N.B.* Also look at (and explore all) the descendants of the word ‘dóru’ listed further down the page.


And now look at the cognate Sanskrit word ‘dróṇa’:

And finally, look at the word sādhu (see link to page 1201 of Monier-Williams in the notes below)

If you have followed, explored and read through “all” these links, eventually the fullest truth of the word ‘sat’ will rise up for you:

āpane ācare keha, nā kare pracāra
pracāra karena keha, nā karena ācāra
'ācāra', 'pracāra',—nāmera karaha 'dui' kārya
tumi—sarva-guru, tumi jagatera ārya



See Monier-Williams page 1134:

See also Wiktionary page for "sat" with concordant cognates:


See Monier Williams page 1201:
Anonymous said…
For further elucidation (in regard to "firm as a tree"), see:

Page 24 (Verse No. 48) 'A Lecture on the Sánkhya Philosophy, embracing the text of the Tattwa Amamása.'


"So too, observing a mango tree in blossom, one establishes the fact that other mango trees also are in flower"

Page 63

Prem Prakash said…
The refusal to see the guru as a full being, perhaps even having a flawed past, requires of the fanatical devotee a high degree of emotional and intellectual obstinance. It mandates a defense against information and/or feelings that could threaten the purity of the ideal. It's a kind of idol worship, where mentation is placed on an altar and authenticity is required to bow.
Anonymous said…

Yes, the construct you have postulated Prem Prakash succinctly describes a system of social control which by its very nature corrupts, subverts and displaces the genuine pursuance of attaining samadhi.

True authenticity is the grace of Śaktipāta bestowed by the purity of the ideal embodied by one's own true Guru.

Anonymous said…
Dear Prem Prakash, In further regard to your comment, please take the time to read through 'Born of the Yoginī’s Heart: Reflections on the Nature of Meditation and Ritual in Abhinavagupta’s Paratrisika-laghuvrtti' (it's only 48 pages, and answers your comment).

Prem Prakash said…
Dear Anonymous,
Thank you for the suggested link. I was interested to learn the author teaches something called Neelakantha Yoga. I think the manner in which the Blue-Throated One relates to poison holds a key as to how individuals and communities can actually transform.

This process of transformation is something that many critics of our dear Jagatji don't seem to realize. They spit their poison out in his direction.
Prakāśa said…

"Into the oblation-eating belly of one’s consciousness, all existing things are hurled suddenly; they sacrifice their portion of differentiation, consuming it by fire with their own energy. When the fragmentation of existing things is dissolved … the divine sense-energies of consciousness eat [feast on and enjoy] the universe that has become the nectar of immortality. Feeling satisfied, these deities rest, intertwining with Divine Bhairava, the Sky of Consciousness, who dwells in the secret space of the full heart of their selves."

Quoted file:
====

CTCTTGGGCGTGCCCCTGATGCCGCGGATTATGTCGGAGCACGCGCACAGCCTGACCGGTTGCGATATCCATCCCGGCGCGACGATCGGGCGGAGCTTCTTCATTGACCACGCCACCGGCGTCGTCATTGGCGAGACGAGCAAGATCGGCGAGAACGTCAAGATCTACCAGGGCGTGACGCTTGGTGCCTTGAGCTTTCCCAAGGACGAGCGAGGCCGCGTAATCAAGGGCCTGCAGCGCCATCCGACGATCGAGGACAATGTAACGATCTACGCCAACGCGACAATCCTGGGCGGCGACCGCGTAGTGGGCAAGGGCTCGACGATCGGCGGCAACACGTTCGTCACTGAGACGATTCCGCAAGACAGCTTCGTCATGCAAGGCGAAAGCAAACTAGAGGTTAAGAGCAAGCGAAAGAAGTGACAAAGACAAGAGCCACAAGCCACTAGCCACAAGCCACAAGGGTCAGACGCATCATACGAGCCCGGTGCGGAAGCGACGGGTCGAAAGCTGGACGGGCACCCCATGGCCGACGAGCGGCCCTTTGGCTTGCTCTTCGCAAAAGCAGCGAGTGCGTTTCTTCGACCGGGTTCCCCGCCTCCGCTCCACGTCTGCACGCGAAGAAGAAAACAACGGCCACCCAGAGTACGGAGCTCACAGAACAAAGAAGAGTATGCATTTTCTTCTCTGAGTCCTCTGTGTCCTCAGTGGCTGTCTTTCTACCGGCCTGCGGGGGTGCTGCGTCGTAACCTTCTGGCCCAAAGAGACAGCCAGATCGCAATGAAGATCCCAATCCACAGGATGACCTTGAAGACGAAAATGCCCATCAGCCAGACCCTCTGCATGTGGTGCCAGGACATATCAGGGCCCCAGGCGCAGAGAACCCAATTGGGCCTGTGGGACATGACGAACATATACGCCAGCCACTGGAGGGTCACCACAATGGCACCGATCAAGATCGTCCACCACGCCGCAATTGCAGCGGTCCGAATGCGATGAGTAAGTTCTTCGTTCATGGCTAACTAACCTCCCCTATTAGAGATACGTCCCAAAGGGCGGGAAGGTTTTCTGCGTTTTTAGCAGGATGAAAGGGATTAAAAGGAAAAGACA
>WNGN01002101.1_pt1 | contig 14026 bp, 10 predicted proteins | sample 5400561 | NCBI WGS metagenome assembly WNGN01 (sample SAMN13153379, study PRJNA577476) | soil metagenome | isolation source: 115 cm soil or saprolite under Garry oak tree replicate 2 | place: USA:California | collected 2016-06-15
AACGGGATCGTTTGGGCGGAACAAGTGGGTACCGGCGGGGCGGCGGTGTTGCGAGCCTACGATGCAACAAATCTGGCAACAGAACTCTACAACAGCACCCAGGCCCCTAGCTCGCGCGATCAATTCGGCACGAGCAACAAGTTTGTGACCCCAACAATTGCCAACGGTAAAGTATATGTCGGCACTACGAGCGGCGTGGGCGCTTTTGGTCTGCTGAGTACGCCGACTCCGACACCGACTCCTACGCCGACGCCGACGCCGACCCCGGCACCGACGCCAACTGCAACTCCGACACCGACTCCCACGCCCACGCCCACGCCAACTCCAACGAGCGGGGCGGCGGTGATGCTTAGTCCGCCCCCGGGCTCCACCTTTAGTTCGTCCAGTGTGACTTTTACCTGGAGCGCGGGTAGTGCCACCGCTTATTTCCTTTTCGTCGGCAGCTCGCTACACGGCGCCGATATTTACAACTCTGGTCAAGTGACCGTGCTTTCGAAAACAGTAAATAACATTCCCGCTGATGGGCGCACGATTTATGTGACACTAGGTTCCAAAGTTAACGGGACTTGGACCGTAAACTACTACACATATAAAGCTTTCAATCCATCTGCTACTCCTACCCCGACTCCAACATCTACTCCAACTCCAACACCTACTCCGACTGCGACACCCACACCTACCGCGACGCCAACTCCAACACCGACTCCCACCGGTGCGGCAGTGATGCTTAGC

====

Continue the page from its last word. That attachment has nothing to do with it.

(Abhinavagupta, Tantrāloka 3.262a–264b)



“the heart is the unbounded, infinite light (prakāśa)”

Source: Page 11, Born of the Yoginī’s Heart: Reflections on the Nature of Meditation and Ritual in Abhinavagupta’s Paratrisika-laghuvrtti.
Anonymous said…

An excellent read for 'budding' sahajiya's read:

Interpreting Across Mystical Boundaries: An Analysis of Samādhi in the Trika-Kaula Tradition.

By Jeffrey S. Lidke.


The Place of the Hidden Moon: Erotic Mysticism in the Vaisnava
Sahajiya Cult of Bengal:

Obscure Religious Cults(See Chapter V):
Anonymous said…

Prem Prakash said: "I think the manner in which the Blue-Throated One relates to poison holds a key as to how individuals and communities can actually transform."

Anon replied: When your breath stops and your lucid consciousness has left the physical body to become as one with the (great light) consciousness of the primordial being (Guru), then you will understand why Pārvatī (as Śakti) grasped the neck of Śiva.
Anonymous said…

What is the poison?

The poison is time.

Becoming as one with the primordial light, one becomes free of time...

Abhinavagupta said…

Śrī Bhagavad Gītā with Commentary by Abhinavagupta:
Anonymous said…
Bhagavad Gītā (Chapter 4, Verse 31)

“Eating the remains of the yajña, which is nectar, they reach the eternal Brahman. This world, O best of Kurus, is not for him who offers no yajña, much less the world hereafter.”

Source: Abhinavagupta’s Commentary on the Bhagavad Gītā:


Yajña – Sacrifice, oblation (performed in front of a sacred fire).
Anonymous said…

Translation of the Parātrīśikā-Vivaraṇa

Read online (or download Pdf):

Translation of the Parātrīśikā-laghuvrttih

Read online (or download Pdf):